A look at the 1999 Constitution spells out in Section 214 that “There shall be a Police Force for Nigeria which shall be known as the Nigeria Police Force,” underscoring its importance to a stable society. The United Nations has said that you cannot build a functional state without an effective police force and recommends a ratio of one policeman to every 450 citizens. Yet, the Police Force is grossly underfunded, while the National Assembly routinely raises its own votes. Since 1999, less than five per cent of the national budget has been allocated to the police, compared to 10.7 per cent in 1983. In 2001, Police got N4.8 billion; N8 billion in 2002; and N216.5 billion in 2009, rising to N293.5 billion in 2010. An analysis by a former Federal Capital Territory Minister, Nasir el-Rufai, showed that the total budget for the police sector in 2011 was N328.5 billion; N331.2 billion in 2012; and N309.65 billion this year.
Another report says N700 million was voted for the eight police colleges in 2009 and N759 million in 2010, falling to N291 million in 2011 and N296 million in 2012. These figures are grossly inadequate. El-Rufai observed that based on the budget of 2012, Nigeria allotted N1.6 million per soldier, N9.8 million per sailor and N7.1 million per airman. In contrast, the state allotted only N870, 000 to each policeman. So when you pay a cadet only N3, 500 monthly and put him through the humiliation seen on TV, you will unleash a sullen and dysfunctional officer with an inferiority complex on the society.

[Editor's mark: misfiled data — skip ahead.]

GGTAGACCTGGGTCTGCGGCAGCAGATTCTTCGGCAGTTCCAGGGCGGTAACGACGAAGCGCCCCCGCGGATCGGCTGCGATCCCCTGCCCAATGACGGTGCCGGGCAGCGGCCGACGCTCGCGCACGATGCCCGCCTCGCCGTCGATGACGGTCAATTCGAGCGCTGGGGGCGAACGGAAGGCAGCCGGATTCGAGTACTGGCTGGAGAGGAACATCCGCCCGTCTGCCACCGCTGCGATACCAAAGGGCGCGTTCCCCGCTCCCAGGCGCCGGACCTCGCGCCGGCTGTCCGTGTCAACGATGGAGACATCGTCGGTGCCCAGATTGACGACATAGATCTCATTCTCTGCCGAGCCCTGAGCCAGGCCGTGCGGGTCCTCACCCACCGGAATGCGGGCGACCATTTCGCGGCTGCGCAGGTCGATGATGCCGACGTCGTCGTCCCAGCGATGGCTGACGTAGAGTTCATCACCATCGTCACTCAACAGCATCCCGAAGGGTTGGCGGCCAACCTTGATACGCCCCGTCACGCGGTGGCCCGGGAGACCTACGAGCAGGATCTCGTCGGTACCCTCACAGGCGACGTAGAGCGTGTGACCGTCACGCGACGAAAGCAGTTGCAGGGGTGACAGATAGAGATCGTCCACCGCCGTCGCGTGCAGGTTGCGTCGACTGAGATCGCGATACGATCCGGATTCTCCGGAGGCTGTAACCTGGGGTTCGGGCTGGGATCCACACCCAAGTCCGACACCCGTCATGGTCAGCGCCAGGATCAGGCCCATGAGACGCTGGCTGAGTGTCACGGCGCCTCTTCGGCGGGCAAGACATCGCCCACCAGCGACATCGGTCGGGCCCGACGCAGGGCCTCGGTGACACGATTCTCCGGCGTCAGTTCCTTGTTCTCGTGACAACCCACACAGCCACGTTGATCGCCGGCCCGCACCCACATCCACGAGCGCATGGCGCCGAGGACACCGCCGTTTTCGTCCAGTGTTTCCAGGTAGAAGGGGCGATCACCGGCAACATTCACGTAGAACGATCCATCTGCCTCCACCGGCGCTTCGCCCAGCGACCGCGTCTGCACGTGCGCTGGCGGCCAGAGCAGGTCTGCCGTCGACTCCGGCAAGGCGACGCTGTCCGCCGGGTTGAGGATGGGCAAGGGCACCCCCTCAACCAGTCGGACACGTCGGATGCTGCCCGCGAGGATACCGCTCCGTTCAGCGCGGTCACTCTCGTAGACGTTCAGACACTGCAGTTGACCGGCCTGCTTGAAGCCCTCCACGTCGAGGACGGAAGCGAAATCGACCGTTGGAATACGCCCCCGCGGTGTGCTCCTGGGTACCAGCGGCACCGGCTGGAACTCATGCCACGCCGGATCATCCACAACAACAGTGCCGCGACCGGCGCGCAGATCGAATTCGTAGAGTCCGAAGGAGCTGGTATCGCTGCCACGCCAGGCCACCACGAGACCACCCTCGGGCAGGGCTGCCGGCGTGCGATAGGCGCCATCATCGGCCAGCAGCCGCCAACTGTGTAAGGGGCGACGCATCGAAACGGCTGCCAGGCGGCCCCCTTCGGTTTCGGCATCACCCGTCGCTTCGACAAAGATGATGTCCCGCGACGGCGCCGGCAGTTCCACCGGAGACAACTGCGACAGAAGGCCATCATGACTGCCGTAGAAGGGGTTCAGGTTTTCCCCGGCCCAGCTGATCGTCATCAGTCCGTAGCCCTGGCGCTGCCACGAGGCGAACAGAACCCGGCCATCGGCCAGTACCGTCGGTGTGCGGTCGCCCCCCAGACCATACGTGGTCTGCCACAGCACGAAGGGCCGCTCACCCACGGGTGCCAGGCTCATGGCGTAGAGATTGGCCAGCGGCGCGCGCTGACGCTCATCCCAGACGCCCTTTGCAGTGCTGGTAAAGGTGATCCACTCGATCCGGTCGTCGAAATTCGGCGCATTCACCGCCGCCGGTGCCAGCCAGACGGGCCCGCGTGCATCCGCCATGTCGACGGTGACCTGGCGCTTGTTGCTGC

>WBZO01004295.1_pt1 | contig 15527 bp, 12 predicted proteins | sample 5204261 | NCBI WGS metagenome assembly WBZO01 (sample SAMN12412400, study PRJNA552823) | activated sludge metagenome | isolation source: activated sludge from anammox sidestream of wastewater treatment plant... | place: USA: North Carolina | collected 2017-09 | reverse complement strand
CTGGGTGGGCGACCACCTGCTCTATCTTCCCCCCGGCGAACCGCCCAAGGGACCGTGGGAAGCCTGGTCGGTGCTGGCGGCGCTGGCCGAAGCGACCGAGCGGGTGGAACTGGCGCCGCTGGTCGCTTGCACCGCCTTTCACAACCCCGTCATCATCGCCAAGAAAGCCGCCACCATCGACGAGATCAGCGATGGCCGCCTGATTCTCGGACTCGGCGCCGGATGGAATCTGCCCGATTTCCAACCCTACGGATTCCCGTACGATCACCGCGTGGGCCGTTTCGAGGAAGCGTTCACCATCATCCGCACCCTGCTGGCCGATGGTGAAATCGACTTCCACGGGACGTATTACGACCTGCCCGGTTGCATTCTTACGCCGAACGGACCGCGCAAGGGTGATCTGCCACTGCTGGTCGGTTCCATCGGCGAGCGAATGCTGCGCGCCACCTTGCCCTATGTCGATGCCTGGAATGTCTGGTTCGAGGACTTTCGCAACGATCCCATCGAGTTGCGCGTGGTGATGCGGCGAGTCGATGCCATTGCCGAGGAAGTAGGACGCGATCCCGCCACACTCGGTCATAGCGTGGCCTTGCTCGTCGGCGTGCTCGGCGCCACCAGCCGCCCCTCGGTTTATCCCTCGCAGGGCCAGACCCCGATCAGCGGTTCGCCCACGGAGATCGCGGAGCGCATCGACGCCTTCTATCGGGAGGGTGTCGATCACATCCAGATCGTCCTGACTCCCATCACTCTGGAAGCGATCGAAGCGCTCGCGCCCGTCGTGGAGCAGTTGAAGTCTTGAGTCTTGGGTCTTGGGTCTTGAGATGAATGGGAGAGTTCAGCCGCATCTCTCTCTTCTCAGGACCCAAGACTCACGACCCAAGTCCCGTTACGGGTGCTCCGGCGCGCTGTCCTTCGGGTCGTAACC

However, it is indeed regrettable that the President reduced a grave national malaise to a personal level. He failed to seize the moment to demand accountability from the police hierarchy, the Police Service Commission and the Minister of Police Affairs. It is also shocking that the Jonathan administration is so insecure that it is afraid to let the media freely report their findings at the Police College, Lagos.
The expose by Lagos-based Channels Television of the horrendous state of facilities at the top police training institution raises apprehension as to the capacity of the state to safeguard the populace. The immediate response of President Goodluck Jonathan too has deepened worries, rather than reassured Nigerians that security of the citizens is in competent hands. It is another confirmation of the depth of decay and depravity into which governance has sunk in Nigeria.
The President, as usual, bungled another opportunity to come across as a hands-on leader; his otherwise commendable unscheduled visit to the College turned out primarily to vent his anger on the exposure that he strangely interpreted as an attempt to “embarrass the government.” He told the commandant of the college, I.F. Yerima, “This is a calculated attempt to damage the image of this government. The Police College, Ikeja, is not the only training institution in Nigeria.” He repeatedly asked the dumbfounded police chiefs how a TV crew gained access to the school.
According to a constitutional law expert, Itse Sagay, “He didn’t care that those that are being trained there would come out to be of no use to the country…He was only concerned with the image of his government. That, to me, is a pointer to the character and attitude of those in government.”